Wall Street bulls are becoming much more optimistic about a resolution in Washington regarding the debt ceiling. This helps lift one of the dark clouds that has been hanging over our head.

Interest rates 

On the flip side, bears are pointing to a less optimistic view about China’s recovery and a bit more worried that the Fed is going to stay more hawkish than some might have anticipated. Investors are again heavily debating the Federal Reserve’s next move as more officials raise doubts about a “pause” in June. Dallas Fed President Lorie Logan and St. Louis Fed President James Bullard yesterday both said they did not think inflation was coming down fast enough to justify pausing the Fed’s rate hiking campaign, echoing sentiments expressed by several other colleagues this week.

Bullard actually said that the slow pace of decline “may warrant taking out some insurance by raising rates somewhat more to make sure that we really do get inflation under control.” Still, a majority of Fed officials that weighed in this week have endorsed pausing rate hikes at the June 13-14 meeting, with many of them noting the risk of raising rates too much too fast.

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That has also been a key concern on Wall Street, particularly amid tightening credit conditions stemming from the banking turmoil that began in March. Both the Fed’s tightening tools and tighter bank lending impact the economy with a pretty long lag of anywhere from 3 to 6 months, or more. Many Wall Street economists argue that the greater risk now is not rising inflation but rather a severe credit crunch that could grind economic growth to a halt and possibly usher in a severe recession.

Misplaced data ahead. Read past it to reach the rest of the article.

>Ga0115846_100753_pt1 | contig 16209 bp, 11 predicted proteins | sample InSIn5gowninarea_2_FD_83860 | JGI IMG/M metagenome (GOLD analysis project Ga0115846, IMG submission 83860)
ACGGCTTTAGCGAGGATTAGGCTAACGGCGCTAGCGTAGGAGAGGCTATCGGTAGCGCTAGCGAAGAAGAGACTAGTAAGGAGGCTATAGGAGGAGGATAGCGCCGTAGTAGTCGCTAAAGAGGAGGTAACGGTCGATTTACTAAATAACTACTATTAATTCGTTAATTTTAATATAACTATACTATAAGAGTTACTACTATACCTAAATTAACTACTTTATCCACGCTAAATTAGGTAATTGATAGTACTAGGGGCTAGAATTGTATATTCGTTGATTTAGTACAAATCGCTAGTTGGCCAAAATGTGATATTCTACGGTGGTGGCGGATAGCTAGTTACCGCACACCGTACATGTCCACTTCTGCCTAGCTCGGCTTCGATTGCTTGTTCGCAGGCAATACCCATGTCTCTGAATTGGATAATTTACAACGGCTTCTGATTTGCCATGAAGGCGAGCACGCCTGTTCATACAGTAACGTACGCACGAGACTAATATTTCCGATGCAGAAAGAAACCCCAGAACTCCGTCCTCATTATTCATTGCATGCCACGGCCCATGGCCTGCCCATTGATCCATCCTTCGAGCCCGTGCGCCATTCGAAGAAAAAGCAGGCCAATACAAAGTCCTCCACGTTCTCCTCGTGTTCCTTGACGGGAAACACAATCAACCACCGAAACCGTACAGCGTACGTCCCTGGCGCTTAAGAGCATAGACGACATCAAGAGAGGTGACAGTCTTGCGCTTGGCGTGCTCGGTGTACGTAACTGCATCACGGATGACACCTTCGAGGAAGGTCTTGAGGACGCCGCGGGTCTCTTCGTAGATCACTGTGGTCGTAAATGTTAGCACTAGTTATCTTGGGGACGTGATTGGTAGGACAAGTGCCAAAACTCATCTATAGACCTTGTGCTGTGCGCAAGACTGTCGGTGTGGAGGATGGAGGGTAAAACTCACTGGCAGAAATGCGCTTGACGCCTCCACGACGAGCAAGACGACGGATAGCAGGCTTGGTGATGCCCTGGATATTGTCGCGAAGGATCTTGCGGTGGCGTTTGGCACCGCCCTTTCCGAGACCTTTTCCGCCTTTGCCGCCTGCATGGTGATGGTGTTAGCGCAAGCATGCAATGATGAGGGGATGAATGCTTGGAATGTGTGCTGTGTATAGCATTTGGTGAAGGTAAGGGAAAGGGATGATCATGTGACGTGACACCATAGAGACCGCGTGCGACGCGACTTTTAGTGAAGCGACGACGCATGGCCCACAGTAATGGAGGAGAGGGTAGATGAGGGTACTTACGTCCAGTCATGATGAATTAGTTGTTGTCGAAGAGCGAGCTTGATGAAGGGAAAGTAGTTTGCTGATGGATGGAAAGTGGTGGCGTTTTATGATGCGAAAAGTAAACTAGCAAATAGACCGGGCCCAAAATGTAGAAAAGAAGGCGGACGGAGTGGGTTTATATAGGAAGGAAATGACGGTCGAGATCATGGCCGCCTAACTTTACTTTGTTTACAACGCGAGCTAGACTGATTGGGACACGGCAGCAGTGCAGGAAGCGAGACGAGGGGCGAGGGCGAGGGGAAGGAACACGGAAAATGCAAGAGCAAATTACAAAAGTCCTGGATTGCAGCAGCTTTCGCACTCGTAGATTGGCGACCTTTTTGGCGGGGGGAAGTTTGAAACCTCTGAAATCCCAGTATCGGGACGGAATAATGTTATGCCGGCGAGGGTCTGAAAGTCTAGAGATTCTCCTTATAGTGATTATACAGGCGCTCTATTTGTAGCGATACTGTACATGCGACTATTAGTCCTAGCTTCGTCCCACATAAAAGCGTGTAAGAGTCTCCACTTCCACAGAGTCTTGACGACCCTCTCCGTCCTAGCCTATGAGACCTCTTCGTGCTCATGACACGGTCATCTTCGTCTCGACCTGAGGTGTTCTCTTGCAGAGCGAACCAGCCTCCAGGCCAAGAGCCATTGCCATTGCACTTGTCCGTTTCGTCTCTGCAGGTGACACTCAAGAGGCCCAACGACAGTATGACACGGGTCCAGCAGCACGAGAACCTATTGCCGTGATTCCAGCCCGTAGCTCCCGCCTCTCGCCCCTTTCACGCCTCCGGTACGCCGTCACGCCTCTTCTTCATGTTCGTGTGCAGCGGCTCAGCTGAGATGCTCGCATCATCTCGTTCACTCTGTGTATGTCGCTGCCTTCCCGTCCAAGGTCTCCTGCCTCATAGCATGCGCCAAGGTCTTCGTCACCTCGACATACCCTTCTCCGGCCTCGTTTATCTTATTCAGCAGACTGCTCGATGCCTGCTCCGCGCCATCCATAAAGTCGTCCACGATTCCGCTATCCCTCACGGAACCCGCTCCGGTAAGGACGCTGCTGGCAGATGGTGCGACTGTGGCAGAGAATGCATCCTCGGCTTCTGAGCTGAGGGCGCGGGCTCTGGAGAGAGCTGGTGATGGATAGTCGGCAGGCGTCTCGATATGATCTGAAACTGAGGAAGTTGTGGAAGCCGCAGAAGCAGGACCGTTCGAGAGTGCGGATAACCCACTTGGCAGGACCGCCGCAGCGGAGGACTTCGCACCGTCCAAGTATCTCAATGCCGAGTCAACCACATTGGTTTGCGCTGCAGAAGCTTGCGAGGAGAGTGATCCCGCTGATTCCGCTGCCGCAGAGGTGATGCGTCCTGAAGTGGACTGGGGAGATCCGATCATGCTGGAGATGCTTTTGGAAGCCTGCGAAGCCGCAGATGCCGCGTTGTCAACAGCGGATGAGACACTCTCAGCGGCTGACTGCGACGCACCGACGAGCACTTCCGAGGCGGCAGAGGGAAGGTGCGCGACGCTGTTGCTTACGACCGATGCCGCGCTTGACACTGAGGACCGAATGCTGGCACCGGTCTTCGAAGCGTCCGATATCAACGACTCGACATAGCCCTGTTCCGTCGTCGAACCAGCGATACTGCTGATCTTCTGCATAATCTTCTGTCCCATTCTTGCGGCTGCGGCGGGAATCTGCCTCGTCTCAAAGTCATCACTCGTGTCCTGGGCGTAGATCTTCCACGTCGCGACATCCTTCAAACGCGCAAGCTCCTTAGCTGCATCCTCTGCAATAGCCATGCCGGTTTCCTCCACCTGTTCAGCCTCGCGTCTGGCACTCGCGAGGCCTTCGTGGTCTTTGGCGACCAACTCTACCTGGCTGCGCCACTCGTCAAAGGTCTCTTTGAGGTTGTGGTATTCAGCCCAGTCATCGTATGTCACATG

Investors are highly anxious to hear the thoughts of Fed Chair Jerome Powell today, who has previously stated his belief that tighter bank lending will likely cool the economy and help slow inflation back to the Fed’s +2% target.

Data to watch 

The next critical inflation update will be the PCE Prices Index next Friday. The headline rate for March slowed down to +4.2% from +5.1% previously. However, the Fed’s preferred “core” rate, which strips out energy and food, held fairly steady at +4.6% versus +4.7% in February. That’s also exactly where the gauge stood in December, meaning it could be argued that the Fed’s moves have had little impact on inflation this year outside of keeping it level.

There is no significant economic data due today and the calendar for next week is fairly light. Aside from PCE Prices on Friday, investors will be digesting New Home Sales on Tuesday; the second read on Q1 GDP and Pending Home Sales on Thursday; and Durable Goods Orders and Consumer Sentiment on Friday.

On the earnings front, the highlight today is Deere and Co. Next week brings several more key results with the biggest highlight being NVIDIA on Wednesday. Other releases include Zoom on Monday; Auto Zone, BJ’s Wholesale Club, Intuit, Lowe’s, and Palo Alto Networks on Tuesday; Analog Devices and Snowflake on Wednesday; and Best Buy, Burlington Stores, Costco, Deckers Outdoor, Dollar Tree, Medtronic, and VMware on Thursday.

Investors next week will also be hoping for a resolution to the debt ceiling standoff in Washington ahead of the approximate June 1 deadline to avoid a possible US debt default. House Speaker Kevin McCarthy yesterday said he hopes to hold the first vote in his chamber next week… stay tuned.

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Wishing you a great week!

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